Sunday, December 28, 2008

What a lovely Christmas Day

Christmas has come and Christmas has gone, and we are left with the memories of yet another year spent in the pleasant company of friends, eating, drinking, and making merry.

Turkeys are making their way into the South African consciousness for holiday fare (apparently gammon…ham…is the traditional Christmas dinner centrepiece here) and for the first time in five years I was able to score a turkey of respectable size (15 lbs) for our feast. I saw a bin of frozen turkeys at the market and instantly recognized the brand from its distinctive wrappings: Jennie-O. American turkey in a South African supermarket? Yay!! I grabbed the biggest one I could find and buggered off before anyone could take it away from me!

Finding cranberry sauce was a task and a half! The markets that normally carry this rare delicacy were sold out and it was only by dint of diligence that my husband found some jars of a South African version of the stuff displayed in a refrigerated case in the meat department. So, armed with a big American turkey and a couple of little jars of cranberry jam, I began my preparations.

Thandiswe is on holiday in the Transkei, visiting her family, so my dear friend Linda organized some household help for me. The day before Christmas Linda’s aunt, Cynthia, came in to clean and help with the prep for the Big Dinner. We peeled and chopped and cut and sliced and minced and mashed our way into a fridge full of little plastic containers of ingredients. By Christmas morning, all I had to do was assemble everything and apply heat.

My first Christmas in South Africa was not so easy. I searched for a week for a turkey…not a frozen bird in sight…and eventually settled on a 5kg (11 lb…about half the size I usually prepared in the States) fresh bird from a local market. The neck and back skin had been trimmed away, leaving me no way to stuff the neck cavity and no way to cover the stuffing in the body. The skin was covered with little black pinfeathers that had been been pulled nor singed…I spent hours with tweezers and a barbeque lighter just getting the bird ready to stuff! This year, however, was a snap: I read the labels on the plastic wrapping and came away quite chuffed: this was an American turkey, bred, hatched, reared, butchered and packaged just the way I was familiar with. Ripping open the package I found the wire leg clamps and…wonder of wonders!...a red and white plastic pop-up timer already embedded in the breast! I was ecstatic!

While not as large as the 24 pounders I had so often prepared in the States, this was a respectable sized bird and possessed of all the wiliness common to frozen turkeys. It was slick, slippery, and awkwardly built, and getting it to hold still while I stuffed bread seasoned with herbs, onion and celery up its backside was no small feat. I finally corralled the beast in my lasagne pan and rammed the dressing home, clamping the legs back together to keep it from spilling out. I popped it into the turkey roaster that I had carried all the way from California with me and shoved it into the oven to roast.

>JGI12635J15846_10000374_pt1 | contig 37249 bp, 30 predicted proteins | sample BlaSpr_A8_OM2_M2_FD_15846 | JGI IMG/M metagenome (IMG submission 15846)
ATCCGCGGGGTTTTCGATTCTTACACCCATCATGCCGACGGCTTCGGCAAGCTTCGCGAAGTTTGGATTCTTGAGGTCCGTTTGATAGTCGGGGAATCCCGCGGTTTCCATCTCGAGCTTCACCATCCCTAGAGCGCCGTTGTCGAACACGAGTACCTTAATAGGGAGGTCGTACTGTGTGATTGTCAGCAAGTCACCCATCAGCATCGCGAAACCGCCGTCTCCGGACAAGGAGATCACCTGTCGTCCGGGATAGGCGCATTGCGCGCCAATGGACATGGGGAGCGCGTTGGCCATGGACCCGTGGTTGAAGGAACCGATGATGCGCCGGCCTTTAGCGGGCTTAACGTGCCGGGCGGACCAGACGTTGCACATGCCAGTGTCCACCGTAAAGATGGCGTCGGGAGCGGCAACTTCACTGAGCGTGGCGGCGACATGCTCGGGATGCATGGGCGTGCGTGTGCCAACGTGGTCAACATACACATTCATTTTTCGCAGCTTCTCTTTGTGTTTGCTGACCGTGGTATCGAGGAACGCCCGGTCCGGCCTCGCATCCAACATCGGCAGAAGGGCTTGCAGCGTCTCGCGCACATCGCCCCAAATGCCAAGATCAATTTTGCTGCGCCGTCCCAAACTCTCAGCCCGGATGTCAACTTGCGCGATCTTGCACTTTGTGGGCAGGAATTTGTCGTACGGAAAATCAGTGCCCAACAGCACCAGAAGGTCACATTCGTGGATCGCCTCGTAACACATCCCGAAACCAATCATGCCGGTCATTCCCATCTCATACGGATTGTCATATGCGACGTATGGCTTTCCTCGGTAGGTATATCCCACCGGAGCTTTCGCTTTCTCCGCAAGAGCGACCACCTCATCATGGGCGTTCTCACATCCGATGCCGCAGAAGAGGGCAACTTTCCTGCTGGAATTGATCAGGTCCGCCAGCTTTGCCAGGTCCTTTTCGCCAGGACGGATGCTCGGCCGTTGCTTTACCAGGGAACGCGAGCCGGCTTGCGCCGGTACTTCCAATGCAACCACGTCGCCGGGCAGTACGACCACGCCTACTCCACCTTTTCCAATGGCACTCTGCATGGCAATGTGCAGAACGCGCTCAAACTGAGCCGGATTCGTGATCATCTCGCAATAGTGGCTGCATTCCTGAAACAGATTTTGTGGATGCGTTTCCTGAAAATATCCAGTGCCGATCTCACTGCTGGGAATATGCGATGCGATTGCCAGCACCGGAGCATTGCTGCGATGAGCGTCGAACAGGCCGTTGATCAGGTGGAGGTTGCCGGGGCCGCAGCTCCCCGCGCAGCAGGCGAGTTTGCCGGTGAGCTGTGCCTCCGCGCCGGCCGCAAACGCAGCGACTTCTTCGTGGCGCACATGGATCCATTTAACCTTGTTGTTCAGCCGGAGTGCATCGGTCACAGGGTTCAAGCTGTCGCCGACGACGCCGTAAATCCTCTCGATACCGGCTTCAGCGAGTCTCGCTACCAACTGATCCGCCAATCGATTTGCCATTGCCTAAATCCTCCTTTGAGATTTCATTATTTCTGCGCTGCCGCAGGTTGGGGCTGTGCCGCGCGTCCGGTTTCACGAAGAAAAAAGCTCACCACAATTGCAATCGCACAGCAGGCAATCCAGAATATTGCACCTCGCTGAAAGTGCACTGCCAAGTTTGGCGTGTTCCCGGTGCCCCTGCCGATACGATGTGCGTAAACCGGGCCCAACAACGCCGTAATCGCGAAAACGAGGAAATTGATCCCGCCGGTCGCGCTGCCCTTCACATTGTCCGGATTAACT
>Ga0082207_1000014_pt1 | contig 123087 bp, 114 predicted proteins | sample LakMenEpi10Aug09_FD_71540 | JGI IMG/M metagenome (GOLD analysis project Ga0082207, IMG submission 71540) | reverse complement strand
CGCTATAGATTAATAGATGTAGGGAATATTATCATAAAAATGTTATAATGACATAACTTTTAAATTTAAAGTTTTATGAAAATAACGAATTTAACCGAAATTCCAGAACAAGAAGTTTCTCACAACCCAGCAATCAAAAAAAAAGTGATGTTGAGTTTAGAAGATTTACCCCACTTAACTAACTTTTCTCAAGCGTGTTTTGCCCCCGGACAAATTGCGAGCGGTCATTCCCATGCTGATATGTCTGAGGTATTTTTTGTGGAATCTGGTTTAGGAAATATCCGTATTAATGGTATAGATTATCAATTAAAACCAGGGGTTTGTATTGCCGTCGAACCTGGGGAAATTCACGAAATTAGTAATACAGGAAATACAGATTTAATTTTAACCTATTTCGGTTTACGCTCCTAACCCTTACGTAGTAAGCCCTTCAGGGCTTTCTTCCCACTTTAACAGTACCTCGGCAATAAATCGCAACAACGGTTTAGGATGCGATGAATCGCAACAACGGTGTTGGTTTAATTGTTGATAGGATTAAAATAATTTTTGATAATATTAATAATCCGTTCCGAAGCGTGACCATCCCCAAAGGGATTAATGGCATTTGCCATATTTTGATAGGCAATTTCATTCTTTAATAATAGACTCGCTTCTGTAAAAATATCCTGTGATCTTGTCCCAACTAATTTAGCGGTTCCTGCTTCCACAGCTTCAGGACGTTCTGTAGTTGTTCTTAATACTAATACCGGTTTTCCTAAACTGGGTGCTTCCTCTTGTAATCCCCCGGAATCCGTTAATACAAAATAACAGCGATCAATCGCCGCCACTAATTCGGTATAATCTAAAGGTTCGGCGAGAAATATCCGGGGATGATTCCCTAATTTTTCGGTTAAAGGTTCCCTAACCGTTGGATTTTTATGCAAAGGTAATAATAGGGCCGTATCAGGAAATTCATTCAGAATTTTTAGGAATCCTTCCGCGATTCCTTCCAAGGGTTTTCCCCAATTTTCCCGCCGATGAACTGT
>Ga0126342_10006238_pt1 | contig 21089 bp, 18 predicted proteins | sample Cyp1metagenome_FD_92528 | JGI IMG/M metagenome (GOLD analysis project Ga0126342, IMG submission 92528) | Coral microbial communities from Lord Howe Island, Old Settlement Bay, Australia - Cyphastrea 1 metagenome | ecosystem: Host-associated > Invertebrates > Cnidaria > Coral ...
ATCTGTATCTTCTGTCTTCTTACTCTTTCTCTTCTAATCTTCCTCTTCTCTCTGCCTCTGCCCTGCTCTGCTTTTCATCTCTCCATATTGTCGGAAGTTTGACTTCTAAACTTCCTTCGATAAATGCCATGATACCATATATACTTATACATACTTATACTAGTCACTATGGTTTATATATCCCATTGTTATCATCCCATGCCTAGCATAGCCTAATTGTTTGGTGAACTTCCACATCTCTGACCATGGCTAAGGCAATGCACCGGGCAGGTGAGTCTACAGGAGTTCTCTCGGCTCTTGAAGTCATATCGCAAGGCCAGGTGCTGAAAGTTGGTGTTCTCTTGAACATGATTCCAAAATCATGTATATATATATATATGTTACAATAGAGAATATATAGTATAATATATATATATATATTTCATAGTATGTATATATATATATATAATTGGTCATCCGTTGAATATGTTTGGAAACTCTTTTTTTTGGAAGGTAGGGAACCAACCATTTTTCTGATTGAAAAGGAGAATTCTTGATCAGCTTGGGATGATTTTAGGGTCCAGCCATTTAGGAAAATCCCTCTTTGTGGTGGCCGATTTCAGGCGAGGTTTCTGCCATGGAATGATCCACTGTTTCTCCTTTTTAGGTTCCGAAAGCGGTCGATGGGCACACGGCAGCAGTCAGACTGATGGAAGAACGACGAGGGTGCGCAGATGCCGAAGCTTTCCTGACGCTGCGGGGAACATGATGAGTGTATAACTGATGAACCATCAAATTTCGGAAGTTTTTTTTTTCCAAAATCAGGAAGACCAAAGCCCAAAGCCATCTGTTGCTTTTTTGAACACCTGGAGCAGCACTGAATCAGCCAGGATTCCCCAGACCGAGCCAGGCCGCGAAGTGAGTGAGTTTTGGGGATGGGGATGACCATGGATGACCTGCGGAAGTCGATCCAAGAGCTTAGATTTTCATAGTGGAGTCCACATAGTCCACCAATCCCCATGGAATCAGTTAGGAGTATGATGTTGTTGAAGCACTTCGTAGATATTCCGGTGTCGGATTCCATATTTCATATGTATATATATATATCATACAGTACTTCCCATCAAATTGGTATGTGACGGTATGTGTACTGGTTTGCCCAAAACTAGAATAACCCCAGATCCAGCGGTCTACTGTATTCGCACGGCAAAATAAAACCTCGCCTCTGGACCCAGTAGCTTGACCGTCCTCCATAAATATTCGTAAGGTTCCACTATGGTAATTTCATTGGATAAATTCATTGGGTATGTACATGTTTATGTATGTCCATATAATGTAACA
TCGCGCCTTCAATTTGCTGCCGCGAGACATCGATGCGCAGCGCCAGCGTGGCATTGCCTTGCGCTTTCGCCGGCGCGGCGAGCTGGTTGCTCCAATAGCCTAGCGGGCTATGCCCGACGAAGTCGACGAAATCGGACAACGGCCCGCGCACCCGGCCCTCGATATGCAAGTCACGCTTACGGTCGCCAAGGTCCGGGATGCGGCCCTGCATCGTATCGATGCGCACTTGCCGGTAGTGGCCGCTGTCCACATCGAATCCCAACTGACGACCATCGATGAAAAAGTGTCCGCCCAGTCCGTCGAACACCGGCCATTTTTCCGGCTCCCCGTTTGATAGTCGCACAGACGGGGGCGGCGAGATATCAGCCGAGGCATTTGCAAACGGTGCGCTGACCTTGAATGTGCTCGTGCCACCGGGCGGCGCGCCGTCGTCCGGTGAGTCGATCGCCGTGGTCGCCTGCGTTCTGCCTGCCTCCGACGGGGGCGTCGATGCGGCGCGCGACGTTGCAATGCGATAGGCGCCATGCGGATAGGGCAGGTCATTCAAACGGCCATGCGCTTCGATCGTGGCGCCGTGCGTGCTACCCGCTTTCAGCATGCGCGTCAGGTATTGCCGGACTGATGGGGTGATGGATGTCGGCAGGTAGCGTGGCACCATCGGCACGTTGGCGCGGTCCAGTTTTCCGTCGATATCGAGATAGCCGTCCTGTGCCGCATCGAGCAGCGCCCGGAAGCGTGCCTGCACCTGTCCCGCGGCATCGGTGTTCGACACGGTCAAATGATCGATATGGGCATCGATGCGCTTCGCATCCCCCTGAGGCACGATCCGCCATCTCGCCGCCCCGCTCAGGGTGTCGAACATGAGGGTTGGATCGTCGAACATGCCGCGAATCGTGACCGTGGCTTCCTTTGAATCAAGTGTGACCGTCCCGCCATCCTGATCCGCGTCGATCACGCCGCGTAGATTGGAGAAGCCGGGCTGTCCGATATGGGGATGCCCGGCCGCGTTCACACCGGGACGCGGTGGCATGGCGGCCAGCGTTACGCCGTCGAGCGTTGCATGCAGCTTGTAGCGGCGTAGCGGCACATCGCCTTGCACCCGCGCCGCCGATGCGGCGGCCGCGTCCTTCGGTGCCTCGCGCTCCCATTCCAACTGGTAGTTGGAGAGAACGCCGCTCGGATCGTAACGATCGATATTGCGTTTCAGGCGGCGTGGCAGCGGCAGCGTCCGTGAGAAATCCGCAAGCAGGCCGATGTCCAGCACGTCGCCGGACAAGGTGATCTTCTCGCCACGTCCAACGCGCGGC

When the guests arrived, the bird was already out of the oven and resting, and I had the potatoes on the stove. I am ever amazed and the differences in familiar things here: as I collected the utensils for mashing said potatoes, my friend Sally, a cook in her own right…asked me what on earth I had the hand mixer out for. “Potatoes,” I told her. “I am making mashed potatoes.” She continued to look confused.

Into the bowl I tossed a glop of butter, a small container of smooth cottage cheese (soft cream cheese, for Americans) and on top I poured the hot potatoes. I opened the milk carton and put it next to the bowl, and gave the whole bowl a squash with the hand potato masher. Once each potato piece had been broken up, I turned on the mixer and began to whip the potatoes, adding milk as necessary for consistency, while Sally stood there watching me intently. Until that very moment, I had no idea that South Africans didn’t use a mixer to whip up mashed potatoes!

Eventually the meal went on the table, with Sally’s deft hand making the gravy. I demonstrated the use of cranberry sauce with the turkey meat, and passed around the mashed potatoes. The look on Sally’s face was priceless when she took the first bite and she polished off her serving pronouncing them the best she had ever eaten. I haven’t yet told her how much better they are with some roasted garlic added!

We ate at about four and it was after ten by the time we had our house back. Sally and I and her step mother spent a couple of hours in the kitchen washing up, but we ended up leaving a pile for poor Cynthia, who had promised to come back on Friday to help me clean up. It was the kind of day you look back on fondly, thinking about the wonderful food, the looks on the faces of the guests when they beheld their first golden roasted turkey and appreciatively tucked into the succulent flesh. It was the kind of day that stays in mind, lively conversation, fascinating stories, the house ringing with laughter and good cheer.

It was a terrific day, shared with wonderful friends, that left us pleasantly tired and ready to toddle off to bed, our tummies and hearts full.

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